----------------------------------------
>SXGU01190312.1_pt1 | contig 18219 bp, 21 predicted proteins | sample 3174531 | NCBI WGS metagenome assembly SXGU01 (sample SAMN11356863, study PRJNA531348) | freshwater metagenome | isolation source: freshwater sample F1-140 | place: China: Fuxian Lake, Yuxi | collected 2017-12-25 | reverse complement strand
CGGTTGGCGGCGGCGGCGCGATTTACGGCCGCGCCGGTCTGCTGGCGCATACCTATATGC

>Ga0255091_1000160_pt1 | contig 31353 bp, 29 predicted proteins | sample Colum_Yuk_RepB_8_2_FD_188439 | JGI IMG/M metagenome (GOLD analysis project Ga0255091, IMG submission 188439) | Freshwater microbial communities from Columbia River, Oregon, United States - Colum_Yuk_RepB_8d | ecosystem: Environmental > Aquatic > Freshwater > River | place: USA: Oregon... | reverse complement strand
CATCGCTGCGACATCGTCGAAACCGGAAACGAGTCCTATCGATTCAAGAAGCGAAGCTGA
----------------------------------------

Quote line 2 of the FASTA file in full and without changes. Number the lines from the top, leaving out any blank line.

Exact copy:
CGGTTGGCGGCGGCGGCGCGATTTACGGCCGCGCCGGTCTGCTGGCGCATACCTATATGC